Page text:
2021 was a year once again characterised by the COVID-19 pandemic, but the key theme for the year was recovery. As the year progressed and the vaccine roll out continued apace, economic positivity returned, despite temporary periods of hiatus with the emergence of the Delta variant, and then the Omicron variant towards the end of the year. However, the economy did recover and, by November 2021, UK GDP was above the level seen pre-pandemic. Overall, the UK economy grew by 7.5% over the course of the year.

The UK real estate market also recovered in 2021, with a total return of 16.5% according to the MSCI Quarterly Index (this is different from the Company’s benchmark which is the MSCI UK Balanced Portfolios Quarterly Property Index benchmark), a level of performance not seen since 2014. Transaction volumes reached £73.9 billion over the course of the year, which was 37% ahead of 2019 (prior to the outbreak of the pandemic). Indeed, the fourth quarter of 2021 was the strongest quarter since the same period in 2019. However, this recovery was highly polarised and the spread between the best and worst performing sectors is now at the highest level on record.

The industrial and logistics sector again produced the best performance, achieving total returns of 36.4%, whereas shopping centres achieved a total return of –5.2% and was the worst performing sector over the course of 2021. The office sector continued to underperform, achieving 5.3% total return as structural sector concerns persist. However, best in class office assets continued to generate positive sentiment, particularly with overseas investors. Cross-border capital remained a dominant force in the UK market and accounted for 58% of all investment in the UK market during the year.

Following a poor year in 2020, the FTSE UK REIT index returned to positive territory and recorded a strong total return of 28.9% in 2021. This outperformed the FTSE UK All-Share Index, which recorded a total return of 18.3%, demonstrating that the UK real estate market remains an attractive investment destination. Following a significant sell off in September 2021, UK REITs broadly recovered and finished the year at, or close to, all-time highs. The hierarchy of favoured sectors again remains broadly the same, with the industrial and logistics sector leading the way. However, overall sentiment was positive for all sectors towards the end of the year, with the exception of secondary offices with which there are broad structural concerns. New capital raising has predominantly been tilted towards the industrial sector and, increasingly, the alternatives sector. Environmental, Social & Governance (“ESG”) issues continued to grow in prominence in investor and occupier decision-making and this trend will no doubt continue.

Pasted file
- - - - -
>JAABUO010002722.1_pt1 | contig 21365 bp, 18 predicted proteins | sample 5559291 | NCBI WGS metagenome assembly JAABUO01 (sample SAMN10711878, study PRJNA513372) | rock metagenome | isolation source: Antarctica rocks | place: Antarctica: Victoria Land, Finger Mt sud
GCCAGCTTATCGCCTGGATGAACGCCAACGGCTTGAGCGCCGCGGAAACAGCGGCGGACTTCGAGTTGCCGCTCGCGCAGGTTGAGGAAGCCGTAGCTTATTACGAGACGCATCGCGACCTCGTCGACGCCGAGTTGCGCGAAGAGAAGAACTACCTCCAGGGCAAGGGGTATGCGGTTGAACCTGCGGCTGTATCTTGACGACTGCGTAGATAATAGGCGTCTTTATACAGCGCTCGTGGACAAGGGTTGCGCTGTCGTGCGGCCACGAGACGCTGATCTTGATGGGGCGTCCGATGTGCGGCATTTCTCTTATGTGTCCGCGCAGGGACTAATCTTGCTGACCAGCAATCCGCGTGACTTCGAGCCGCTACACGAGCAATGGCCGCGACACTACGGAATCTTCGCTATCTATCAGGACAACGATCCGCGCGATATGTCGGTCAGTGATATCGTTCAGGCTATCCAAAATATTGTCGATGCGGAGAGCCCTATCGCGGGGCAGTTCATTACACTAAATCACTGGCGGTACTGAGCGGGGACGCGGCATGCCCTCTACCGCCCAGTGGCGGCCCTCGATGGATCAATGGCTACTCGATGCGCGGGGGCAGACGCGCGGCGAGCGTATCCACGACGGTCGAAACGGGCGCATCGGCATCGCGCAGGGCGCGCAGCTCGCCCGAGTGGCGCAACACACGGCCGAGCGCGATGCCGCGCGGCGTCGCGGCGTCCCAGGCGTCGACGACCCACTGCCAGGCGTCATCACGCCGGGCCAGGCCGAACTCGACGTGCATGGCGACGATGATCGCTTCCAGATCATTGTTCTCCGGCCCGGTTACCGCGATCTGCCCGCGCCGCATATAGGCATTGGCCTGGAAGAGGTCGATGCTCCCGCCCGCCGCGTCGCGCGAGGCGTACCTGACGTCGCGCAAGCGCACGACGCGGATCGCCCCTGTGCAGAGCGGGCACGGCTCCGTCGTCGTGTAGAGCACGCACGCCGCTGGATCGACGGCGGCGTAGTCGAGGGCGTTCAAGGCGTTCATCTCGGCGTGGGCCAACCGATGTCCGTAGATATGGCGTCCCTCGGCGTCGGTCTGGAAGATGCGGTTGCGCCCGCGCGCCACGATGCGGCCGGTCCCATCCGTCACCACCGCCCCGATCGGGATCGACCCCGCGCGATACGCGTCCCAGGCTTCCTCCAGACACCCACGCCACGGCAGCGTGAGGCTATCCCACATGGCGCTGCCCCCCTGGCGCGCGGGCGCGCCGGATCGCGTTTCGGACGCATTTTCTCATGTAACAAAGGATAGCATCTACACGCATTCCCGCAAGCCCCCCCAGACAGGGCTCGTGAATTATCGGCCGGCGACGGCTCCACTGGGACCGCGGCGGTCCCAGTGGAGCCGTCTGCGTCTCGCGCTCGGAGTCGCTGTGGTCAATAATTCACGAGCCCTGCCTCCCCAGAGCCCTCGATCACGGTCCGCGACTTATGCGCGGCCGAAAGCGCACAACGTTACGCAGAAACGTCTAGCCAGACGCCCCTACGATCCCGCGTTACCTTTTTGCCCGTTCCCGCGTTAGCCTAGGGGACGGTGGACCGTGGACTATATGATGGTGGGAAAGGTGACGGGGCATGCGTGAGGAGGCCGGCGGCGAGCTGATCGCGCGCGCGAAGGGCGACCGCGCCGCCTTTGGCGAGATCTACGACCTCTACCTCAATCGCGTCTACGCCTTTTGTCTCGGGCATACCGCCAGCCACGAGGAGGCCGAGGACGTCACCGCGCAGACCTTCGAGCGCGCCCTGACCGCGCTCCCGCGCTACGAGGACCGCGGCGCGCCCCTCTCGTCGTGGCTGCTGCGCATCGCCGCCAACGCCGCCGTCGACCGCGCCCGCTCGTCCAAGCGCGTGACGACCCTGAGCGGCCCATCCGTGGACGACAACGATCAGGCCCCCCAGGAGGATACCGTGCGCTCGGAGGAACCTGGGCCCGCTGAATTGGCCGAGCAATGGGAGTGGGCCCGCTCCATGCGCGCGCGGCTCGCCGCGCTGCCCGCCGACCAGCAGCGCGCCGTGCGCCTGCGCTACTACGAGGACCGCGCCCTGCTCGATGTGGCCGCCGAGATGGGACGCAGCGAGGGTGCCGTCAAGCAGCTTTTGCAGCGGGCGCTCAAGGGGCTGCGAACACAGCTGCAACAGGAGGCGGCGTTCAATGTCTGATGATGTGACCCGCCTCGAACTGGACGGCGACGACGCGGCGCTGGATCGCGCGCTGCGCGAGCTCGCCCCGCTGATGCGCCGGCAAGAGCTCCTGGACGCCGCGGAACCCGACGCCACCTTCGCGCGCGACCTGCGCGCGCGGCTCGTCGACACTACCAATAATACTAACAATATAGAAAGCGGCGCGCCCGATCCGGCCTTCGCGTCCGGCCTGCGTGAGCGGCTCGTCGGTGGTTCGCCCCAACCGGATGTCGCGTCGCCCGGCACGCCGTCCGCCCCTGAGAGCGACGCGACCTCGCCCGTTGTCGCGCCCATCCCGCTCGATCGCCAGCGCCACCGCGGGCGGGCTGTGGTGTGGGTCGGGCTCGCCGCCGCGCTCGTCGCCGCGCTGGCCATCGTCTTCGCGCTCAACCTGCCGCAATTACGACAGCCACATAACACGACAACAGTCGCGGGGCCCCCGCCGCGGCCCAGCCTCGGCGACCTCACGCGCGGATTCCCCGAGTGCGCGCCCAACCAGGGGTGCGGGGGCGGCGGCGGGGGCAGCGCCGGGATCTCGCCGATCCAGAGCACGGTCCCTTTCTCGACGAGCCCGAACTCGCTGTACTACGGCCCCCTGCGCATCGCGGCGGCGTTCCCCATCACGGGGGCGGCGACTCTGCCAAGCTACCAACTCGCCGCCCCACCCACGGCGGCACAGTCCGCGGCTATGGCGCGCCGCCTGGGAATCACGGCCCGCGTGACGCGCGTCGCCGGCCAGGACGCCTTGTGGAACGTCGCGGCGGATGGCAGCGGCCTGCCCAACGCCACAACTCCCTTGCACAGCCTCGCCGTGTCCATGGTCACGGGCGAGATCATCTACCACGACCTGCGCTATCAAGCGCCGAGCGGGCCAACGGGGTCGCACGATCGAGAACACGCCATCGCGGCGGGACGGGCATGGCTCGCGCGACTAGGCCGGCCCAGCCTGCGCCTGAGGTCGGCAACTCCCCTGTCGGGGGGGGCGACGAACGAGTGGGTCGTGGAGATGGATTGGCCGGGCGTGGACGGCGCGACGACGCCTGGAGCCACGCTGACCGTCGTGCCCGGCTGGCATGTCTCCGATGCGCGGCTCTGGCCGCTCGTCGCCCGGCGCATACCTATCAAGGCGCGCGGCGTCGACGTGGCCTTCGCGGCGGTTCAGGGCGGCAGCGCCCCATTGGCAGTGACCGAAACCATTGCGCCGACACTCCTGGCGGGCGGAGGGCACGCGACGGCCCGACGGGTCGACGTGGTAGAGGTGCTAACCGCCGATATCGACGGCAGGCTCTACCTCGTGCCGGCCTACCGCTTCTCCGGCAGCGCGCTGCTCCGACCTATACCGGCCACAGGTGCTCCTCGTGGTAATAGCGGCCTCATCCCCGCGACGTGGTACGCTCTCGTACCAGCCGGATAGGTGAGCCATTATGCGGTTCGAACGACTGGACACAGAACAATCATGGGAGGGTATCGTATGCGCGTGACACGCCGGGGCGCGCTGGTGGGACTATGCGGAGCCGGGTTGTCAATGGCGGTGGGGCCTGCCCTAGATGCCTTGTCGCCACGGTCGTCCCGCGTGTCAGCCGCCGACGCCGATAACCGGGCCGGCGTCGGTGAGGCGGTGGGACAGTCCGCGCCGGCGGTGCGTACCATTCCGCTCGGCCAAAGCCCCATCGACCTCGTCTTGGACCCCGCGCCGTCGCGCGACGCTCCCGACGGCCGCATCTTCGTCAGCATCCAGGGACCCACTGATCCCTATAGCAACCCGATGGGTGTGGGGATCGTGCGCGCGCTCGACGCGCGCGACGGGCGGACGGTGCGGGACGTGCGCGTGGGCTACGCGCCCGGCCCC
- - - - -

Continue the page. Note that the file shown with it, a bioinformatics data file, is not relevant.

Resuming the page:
Within the UK real estate market, retail continues to be the sector most negatively affected by the pandemic, as restrictions and changing consumer habits have accelerated the pace of structural change already present prior to the outbreak. However, whilst high street and discretionary based retailers have struggled, retail warehouse assets showed a significant recovery in the latter half of the year. Polarisation within sectors is evident elsewhere, including within the office sector. As occupiers and investors have become more mindful of ESG considerations, their focus has increasingly narrowed on best-in-class assets and, as a result, we have seen demand for secondary accommodation weaken. While we are hopefully now coming to the end of the pandemic, it is likely we will be living with the structural changes it has expedited for many years to come.


The office sector delivered a total return of 5.3% to December 2021 according to the MSCI Quarterly Index, an improvement on the –1.7% recorded in 2020. However, office capital values were relatively stagnant over the course of 2021, with growth of just 1.3%. The most profound fall occurred in the North East office market, with capital values falling by –3.6%. Once again, the performance of the office market was significantly impacted by the COVID-19 pandemic. As restrictions eased over the course of 2021, occupiers had begun returning to workplaces. However, the outbreak of the Omicron variant and the subsequent reintroduction of working from home guidance has further emphasised the pressure which the sector faces.

The rise of hybrid working has led occupiers to revaluate their office accommodation requirements and, whilst vacancy rates did begin to show signs of stabilisation, levels of occupation remain far below pre-pandemic levels. Central London availability by Q3 2021 remained 64% higher than the 10-year average, at 25.2m sq ft versus the 10-year average of 15.4m sq ft, although take up in Central London did recover with 7.4m sq ft let in the year to November 2021. This was 54% above the annual total for 2020, but down 22% on the long-term average. However, polarisation within the sector is becoming ever more apparent as occupier focus narrows on best-in-class assets with strong ESG and wellbeing credentials. Second hand availability in Central London has almost doubled from pre-pandemic levels and in Q3 2021 accounted for nearly 75% of total office supply. As a result, we expect this trend to drive an increasing wedge between rental value growth for the best, and the rest with investor appetite following a similar pattern, and those assets not meeting current occupational demand at risk of significant value erosion.